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Canes Football Players to Watch: Defense

Canes Football Players to Watch: Defense

By David Villavicencio
HurricaneSports.com

 
CORAL GABLES, Fla. – Everyone knows the big names on the Miami Hurricanes’ defense.
 
Shaquille Quarterman has been one of the top linebackers in the country since his freshman All-America debut season in 2016 and enters this year as a Preseason All-ACC selection and on the watch lists for the Nagurski Trophy, Butkus Award and Bednarik Award.
 
Joe Jackson and Michael Pinckney are two other standout defenders who have been major contributors, earning freshmen All-America honors in their first seasons as Hurricanes and growing into leadership roles as they enter their junior year.
 
But it takes more than a few big names to be an elite unit, as the Canes saw a year ago with the emergence of Jaquan Johnson and Michael Jackson. The duo proved to be two of the most dynamic defensive backs in the country in 2017, combining to don the Turnover Chain 11 times, after playing complimentary roles earlier in their career. 
 
The Canes have several players who can be important contributors in Manny Diaz’s defense and some may even be the next breakout stars like Johnson and Jackson were a year ago.
 
DEFENSIVE END
97 | Jonathan Garvin | Sophomore | 6-4 | 250
15 | Gregory Rousseau | Freshman | 6-6 | 250

Garvin is a name people will recognize from 2017, as the explosive defensive lineman earned more playing time as the season progressed and turned in strip sacks in back-to-back wins over Virginia Tech and Notre Dame. With Chad Thomas in the NFL, Garvin pairs with sackmaster Joe Jackson to keep Miami’s starting defensive end tandems in the upper echelon of the ACC.
 
“For a guy like Garvin, again, going into Year 2, it’s just the idea of down-for-down consistency,” Diaz said. “He obviously made some big-time flash plays a year ago. His skillset, his balance and things like that, is kind of elite. Now it’s just understanding how to complement that with different moves.”
 
And then there’s “The Tarantula.”
 
Rousseau has been the talk of the Greentree Practice Fields since enrolling at Miami in January. An athletic marvel, Rousseau uses his speed and power to wreak havoc in opposing backfields much like Jackson and Garvin. But it’s his length and first step that makes him especially unique.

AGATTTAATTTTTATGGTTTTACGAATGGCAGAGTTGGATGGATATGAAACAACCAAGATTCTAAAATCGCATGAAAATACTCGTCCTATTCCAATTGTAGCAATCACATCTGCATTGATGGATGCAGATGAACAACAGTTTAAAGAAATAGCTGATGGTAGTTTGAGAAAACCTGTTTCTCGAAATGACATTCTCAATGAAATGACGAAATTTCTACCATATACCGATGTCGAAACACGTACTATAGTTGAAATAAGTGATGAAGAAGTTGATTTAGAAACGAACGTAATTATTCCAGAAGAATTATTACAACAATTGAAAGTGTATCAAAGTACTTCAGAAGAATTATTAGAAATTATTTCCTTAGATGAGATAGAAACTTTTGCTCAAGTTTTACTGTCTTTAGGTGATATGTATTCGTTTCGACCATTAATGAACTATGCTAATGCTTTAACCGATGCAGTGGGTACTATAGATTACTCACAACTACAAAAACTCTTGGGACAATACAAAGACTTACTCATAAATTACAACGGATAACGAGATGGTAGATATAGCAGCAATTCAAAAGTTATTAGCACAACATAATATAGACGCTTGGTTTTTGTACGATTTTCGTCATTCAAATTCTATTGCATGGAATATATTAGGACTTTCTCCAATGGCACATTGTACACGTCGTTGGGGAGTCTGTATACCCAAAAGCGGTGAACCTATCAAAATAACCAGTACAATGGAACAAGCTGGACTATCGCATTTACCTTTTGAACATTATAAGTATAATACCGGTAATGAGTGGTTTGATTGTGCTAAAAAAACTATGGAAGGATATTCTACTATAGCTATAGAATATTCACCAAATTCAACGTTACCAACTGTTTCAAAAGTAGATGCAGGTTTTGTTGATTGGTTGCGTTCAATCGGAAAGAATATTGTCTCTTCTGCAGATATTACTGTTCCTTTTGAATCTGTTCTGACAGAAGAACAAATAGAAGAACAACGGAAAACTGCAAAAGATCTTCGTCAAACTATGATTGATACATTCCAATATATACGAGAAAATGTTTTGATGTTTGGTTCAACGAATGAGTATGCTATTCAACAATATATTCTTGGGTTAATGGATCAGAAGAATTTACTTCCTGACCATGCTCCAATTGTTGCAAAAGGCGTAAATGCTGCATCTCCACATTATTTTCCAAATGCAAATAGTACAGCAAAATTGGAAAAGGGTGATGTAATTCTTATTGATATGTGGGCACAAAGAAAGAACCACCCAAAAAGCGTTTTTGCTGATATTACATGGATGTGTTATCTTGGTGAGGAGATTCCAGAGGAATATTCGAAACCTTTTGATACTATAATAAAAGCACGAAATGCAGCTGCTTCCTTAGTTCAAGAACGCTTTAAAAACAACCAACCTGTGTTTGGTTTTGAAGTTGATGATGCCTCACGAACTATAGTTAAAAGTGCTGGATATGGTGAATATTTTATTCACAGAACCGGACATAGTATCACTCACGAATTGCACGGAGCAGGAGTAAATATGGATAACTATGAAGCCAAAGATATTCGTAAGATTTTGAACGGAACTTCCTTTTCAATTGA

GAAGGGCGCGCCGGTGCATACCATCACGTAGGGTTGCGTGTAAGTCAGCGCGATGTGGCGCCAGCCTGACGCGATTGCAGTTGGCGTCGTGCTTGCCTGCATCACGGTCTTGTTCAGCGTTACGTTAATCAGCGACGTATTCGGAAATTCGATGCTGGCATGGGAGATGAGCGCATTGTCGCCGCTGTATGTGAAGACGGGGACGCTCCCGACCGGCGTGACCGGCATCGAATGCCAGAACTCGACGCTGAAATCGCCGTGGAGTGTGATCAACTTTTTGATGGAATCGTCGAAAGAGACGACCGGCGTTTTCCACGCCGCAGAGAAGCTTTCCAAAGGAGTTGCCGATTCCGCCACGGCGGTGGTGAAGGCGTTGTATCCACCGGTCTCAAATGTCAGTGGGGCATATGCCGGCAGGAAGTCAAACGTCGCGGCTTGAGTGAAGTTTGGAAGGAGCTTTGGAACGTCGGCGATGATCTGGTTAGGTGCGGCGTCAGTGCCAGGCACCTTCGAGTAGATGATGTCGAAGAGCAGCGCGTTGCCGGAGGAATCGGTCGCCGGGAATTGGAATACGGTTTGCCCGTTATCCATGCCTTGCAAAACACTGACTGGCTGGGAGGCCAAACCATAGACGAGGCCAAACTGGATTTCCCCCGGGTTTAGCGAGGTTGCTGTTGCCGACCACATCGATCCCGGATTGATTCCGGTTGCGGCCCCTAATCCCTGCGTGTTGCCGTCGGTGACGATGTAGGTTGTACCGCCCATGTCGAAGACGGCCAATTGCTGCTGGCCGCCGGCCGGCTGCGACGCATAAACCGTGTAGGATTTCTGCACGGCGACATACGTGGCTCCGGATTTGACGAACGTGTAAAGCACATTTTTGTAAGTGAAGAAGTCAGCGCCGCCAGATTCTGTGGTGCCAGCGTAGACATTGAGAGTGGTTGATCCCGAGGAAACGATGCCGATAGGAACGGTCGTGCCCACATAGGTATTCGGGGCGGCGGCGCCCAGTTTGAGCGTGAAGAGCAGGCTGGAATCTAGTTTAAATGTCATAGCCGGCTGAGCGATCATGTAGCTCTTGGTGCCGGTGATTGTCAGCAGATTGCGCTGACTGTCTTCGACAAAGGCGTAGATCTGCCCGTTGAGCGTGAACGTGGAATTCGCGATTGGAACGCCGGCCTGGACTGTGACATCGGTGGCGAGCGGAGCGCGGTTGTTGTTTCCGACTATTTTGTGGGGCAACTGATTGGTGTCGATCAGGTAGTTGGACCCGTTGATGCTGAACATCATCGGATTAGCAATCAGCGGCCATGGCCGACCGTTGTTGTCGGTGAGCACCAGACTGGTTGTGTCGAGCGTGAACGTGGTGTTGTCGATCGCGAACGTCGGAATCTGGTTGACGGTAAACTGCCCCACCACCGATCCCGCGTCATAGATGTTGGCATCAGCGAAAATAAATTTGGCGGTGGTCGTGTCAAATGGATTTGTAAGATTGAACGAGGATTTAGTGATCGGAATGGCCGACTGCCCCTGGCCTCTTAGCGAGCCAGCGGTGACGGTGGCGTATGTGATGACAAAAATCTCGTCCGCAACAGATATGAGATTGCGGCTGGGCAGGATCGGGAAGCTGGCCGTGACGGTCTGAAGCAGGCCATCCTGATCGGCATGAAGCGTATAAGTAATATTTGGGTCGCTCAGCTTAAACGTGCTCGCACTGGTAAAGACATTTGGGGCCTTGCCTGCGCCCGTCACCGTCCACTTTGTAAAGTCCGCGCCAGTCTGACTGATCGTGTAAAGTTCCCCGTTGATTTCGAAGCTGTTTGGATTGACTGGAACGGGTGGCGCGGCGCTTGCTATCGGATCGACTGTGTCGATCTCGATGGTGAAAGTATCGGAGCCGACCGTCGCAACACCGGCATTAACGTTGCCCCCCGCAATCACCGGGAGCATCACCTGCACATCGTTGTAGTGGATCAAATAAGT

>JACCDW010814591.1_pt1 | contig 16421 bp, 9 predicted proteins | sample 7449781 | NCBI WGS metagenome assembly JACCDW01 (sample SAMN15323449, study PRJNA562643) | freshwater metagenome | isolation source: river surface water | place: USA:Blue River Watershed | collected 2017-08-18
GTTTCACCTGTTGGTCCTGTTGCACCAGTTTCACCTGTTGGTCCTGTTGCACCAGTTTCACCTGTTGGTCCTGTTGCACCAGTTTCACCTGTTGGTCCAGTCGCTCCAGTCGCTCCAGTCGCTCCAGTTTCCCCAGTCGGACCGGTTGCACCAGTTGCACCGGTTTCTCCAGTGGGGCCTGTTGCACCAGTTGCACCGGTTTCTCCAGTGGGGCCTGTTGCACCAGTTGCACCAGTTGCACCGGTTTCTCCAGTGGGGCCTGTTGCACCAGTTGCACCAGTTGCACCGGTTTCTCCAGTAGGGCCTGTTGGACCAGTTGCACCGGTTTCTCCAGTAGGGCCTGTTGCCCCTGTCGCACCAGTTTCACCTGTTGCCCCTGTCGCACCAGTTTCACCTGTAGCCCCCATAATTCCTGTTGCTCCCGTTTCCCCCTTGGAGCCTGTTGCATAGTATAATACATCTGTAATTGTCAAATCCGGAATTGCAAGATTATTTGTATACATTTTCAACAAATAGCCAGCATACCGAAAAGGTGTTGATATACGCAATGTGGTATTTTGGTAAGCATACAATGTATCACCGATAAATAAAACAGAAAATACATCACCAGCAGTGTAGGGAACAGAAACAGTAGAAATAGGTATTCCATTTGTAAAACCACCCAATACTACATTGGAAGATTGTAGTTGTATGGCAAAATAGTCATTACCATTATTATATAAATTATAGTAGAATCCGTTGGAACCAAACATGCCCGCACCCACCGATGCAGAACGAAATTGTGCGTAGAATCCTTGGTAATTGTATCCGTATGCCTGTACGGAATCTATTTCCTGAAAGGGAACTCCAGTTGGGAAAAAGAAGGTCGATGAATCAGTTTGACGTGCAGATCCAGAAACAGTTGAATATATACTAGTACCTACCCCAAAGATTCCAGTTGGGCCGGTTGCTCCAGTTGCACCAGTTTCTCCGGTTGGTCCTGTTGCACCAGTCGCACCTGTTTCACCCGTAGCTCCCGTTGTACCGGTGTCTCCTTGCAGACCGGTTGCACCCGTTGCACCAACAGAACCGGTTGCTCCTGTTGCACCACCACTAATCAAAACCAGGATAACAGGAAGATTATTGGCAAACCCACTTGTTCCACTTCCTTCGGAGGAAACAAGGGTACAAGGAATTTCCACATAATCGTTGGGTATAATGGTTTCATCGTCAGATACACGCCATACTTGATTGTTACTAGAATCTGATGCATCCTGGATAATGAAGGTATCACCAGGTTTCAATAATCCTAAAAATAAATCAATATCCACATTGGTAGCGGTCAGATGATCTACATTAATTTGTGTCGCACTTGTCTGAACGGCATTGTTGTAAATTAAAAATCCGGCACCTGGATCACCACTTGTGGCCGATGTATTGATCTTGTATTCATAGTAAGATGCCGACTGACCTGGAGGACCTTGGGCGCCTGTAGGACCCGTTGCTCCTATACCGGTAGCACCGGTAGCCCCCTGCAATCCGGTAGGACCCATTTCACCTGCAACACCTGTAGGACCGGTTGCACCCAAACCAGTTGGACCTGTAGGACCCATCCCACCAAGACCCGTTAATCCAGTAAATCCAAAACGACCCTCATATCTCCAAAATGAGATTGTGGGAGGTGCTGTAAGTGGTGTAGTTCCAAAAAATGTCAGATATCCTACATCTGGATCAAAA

“Greg Rousseau, he’s one of those freaks of nature,” Joe Jackson said. “He’s got the height, the get off, the speed. His first step is maybe at least two yards. He’s got everything, so when he takes that first step he’s already most likely beating the tackle and he picks up everything quick. He knows the plays and he picks up everything quick, so he’s very impressive.”
 
DEFENSIVE TACKLE
9 | Gerald Willis III | Redshirt Senior | 6-4 | 300
93 | Pat Bethel | Junior | 6-3 | 285
94 | Tito Odenigbo | Redshirt Senior | 6-3 | 300

96 | Jonathan Ford | Sophomore | 6-5 | 300
1 | Nesta Jade Silvera | Freshman | 6-2 | 305
 
RJ McIntosh and Kendrick Norton are in the NFL and the Canes enter 2018 with new starters at defensive tackle. Bethel moves up from a reserve role a year ago, while Willis returnsafter spending the 2017 season as a dominant force on the practice squad. Ford, who played sparingly as the fifth defensive tackle a year ago, is poised to make a big leap as a sophomore. The two newcomers are also expected to make some noise, as Silvera was an All-American in high school and Odenigbo is a graduate transfer from Illinois who has impressed Diaz early on in fall camp.
 
“He’s been outstanding,” Diaz said of Odenigbo. “We thought he would contribute. We liked what we saw on film from a year ago. We had a good feeling about him and he’s really exceeded our expectations. He’s just tough. He goes about his business. He can move. He can make plays in the backfield. He chases the ball. We feel like we’ve kind of lucked out in the grad transfer thing the last few years and we feel like we’ve got another great one in Tito. He’s really fit in really well with our guys, as well.”
 
STRIKER